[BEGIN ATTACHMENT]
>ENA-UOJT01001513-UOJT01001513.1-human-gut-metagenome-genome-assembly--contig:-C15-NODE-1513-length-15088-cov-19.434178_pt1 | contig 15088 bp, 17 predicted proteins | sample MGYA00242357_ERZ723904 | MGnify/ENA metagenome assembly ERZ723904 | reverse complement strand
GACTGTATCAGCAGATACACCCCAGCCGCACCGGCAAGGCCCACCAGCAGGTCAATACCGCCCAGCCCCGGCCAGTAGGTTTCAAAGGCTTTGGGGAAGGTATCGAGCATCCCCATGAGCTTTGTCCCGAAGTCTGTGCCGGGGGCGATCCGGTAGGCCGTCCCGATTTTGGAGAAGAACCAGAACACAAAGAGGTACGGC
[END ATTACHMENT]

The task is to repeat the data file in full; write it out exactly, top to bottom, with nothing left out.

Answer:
>ENA-UOJT01001513-UOJT01001513.1-human-gut-metagenome-genome-assembly--contig:-C15-NODE-1513-length-15088-cov-19.434178_pt1 | contig 15088 bp, 17 predicted proteins | sample MGYA00242357_ERZ723904 | MGnify/ENA metagenome assembly ERZ723904 | reverse complement strand
GACTGTATCAGCAGATACACCCCAGCCGCACCGGCAAGGCCCACCAGCAGGTCAATACCGCCCAGCCCCGGCCAGTAGGTTTCAAAGGCTTTGGGGAAGGTATCGAGCATCCCCATGAGCTTTGTCCCGAAGTCTGTGCCGGGGGCGATCCGGTAGGCCGTCCCGATTTTGGAGAAGAACCAGAACACAAAGAGGTACGGC